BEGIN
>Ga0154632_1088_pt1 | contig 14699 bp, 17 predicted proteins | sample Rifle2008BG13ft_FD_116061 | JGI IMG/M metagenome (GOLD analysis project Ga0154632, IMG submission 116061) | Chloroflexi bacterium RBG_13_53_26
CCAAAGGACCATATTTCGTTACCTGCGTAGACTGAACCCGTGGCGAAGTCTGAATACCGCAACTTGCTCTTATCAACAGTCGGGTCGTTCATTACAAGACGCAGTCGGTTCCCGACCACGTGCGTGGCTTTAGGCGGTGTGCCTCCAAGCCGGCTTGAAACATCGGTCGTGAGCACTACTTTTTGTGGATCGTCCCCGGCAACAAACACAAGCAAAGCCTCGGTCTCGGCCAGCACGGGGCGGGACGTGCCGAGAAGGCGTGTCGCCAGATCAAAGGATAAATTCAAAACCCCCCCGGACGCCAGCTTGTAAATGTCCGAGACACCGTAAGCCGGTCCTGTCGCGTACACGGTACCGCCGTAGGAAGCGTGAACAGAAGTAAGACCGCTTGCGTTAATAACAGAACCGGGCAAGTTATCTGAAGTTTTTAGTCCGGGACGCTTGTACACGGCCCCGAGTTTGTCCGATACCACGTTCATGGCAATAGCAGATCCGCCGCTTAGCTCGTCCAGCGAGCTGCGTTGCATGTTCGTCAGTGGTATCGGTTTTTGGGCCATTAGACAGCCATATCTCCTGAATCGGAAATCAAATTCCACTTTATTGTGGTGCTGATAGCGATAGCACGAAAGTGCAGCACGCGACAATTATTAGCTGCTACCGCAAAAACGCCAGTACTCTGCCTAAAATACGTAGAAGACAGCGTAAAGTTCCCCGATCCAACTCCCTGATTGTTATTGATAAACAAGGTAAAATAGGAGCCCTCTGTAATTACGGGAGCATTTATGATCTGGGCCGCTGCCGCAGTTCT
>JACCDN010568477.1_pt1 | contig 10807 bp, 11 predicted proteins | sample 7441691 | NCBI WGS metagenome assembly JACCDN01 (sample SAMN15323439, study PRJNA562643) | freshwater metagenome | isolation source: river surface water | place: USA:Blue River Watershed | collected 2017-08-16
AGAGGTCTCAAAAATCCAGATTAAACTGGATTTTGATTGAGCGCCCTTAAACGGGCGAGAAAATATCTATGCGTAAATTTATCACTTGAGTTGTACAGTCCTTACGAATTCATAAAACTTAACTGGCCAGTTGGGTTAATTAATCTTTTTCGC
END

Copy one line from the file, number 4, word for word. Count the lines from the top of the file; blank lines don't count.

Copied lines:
AGAGGTCTCAAAAATCCAGATTAAACTGGATTTTGATTGAGCGCCCTTAAACGGGCGAGAAAATATCTATGCGTAAATTTATCACTTGAGTTGTACAGTCCTTACGAATTCATAAAACTTAACTGGCCAGTTGGGTTAATTAATCTTTTTCGC